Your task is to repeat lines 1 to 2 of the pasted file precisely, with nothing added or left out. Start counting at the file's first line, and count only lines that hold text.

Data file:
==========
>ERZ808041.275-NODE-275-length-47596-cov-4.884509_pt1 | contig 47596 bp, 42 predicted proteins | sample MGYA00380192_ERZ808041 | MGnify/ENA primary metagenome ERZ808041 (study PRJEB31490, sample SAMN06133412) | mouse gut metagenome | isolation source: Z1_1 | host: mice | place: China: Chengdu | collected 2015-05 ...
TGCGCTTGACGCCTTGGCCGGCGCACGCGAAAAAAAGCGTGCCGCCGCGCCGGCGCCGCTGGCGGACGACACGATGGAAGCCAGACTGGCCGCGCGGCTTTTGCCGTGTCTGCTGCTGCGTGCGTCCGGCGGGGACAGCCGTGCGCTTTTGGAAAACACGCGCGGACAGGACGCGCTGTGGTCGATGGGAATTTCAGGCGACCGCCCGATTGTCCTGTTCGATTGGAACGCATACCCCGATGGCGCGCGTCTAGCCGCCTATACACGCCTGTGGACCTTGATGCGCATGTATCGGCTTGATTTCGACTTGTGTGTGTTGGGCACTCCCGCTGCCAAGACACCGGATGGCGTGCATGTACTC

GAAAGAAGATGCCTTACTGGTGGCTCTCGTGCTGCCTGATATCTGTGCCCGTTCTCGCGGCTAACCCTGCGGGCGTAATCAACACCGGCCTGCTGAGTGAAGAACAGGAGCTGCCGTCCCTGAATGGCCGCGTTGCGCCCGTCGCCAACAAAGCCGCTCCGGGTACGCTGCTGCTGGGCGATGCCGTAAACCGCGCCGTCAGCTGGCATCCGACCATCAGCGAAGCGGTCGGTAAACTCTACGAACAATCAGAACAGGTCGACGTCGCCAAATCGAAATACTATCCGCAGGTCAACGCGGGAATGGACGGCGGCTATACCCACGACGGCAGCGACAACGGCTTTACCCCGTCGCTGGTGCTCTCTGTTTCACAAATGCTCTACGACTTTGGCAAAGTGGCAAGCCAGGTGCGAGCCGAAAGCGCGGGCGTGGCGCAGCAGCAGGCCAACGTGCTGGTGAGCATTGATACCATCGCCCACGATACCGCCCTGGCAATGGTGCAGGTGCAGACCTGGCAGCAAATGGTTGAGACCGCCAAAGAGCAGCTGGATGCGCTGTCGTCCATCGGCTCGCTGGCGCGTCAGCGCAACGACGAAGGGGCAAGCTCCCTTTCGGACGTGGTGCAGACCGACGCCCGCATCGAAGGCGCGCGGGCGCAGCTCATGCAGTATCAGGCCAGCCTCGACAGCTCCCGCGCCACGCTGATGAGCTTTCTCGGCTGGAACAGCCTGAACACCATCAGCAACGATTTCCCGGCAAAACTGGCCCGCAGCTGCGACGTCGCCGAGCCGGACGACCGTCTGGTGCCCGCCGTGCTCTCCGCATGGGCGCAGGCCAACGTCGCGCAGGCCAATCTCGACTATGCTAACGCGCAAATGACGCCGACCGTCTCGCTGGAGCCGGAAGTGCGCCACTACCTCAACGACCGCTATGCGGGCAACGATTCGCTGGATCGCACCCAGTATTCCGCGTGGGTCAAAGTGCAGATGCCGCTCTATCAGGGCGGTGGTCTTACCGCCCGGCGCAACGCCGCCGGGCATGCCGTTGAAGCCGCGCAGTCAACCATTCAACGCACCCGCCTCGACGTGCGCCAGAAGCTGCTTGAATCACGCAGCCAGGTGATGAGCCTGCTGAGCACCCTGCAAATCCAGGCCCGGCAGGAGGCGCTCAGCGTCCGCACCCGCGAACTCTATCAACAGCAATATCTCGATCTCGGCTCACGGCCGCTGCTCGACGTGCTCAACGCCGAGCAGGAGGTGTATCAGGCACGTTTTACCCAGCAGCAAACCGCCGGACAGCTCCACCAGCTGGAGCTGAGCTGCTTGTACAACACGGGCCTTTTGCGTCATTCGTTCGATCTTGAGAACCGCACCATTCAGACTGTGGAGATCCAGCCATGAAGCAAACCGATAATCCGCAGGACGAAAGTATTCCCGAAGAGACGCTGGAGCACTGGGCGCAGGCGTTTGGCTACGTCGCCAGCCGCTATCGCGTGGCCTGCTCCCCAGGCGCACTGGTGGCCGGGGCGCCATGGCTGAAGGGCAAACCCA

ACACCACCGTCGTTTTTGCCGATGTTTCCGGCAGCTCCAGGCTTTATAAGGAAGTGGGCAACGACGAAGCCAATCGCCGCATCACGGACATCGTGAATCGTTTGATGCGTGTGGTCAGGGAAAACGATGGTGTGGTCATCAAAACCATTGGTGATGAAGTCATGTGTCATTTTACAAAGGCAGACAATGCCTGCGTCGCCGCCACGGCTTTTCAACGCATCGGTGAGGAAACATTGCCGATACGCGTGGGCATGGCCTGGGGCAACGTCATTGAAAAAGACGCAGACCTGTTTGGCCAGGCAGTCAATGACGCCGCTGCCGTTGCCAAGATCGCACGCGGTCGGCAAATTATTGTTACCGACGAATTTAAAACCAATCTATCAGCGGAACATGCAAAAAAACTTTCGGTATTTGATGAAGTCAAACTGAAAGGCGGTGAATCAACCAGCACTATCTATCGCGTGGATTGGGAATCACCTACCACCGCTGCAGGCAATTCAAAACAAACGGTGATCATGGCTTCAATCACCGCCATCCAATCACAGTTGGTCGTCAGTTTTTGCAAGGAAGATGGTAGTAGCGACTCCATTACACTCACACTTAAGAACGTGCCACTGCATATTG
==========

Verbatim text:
>ERZ808041.275-NODE-275-length-47596-cov-4.884509_pt1 | contig 47596 bp, 42 predicted proteins | sample MGYA00380192_ERZ808041 | MGnify/ENA primary metagenome ERZ808041 (study PRJEB31490, sample SAMN06133412) | mouse gut metagenome | isolation source: Z1_1 | host: mice | place: China: Chengdu | collected 2015-05 ...
TGCGCTTGACGCCTTGGCCGGCGCACGCGAAAAAAAGCGTGCCGCCGCGCCGGCGCCGCTGGCGGACGACACGATGGAAGCCAGACTGGCCGCGCGGCTTTTGCCGTGTCTGCTGCTGCGTGCGTCCGGCGGGGACAGCCGTGCGCTTTTGGAAAACACGCGCGGACAGGACGCGCTGTGGTCGATGGGAATTTCAGGCGACCGCCCGATTGTCCTGTTCGATTGGAACGCATACCCCGATGGCGCGCGTCTAGCCGCCTATACACGCCTGTGGACCTTGATGCGCATGTATCGGCTTGATTTCGACTTGTGTGTGTTGGGCACTCCCGCTGCCAAGACACCGGATGGCGTGCATGTACTC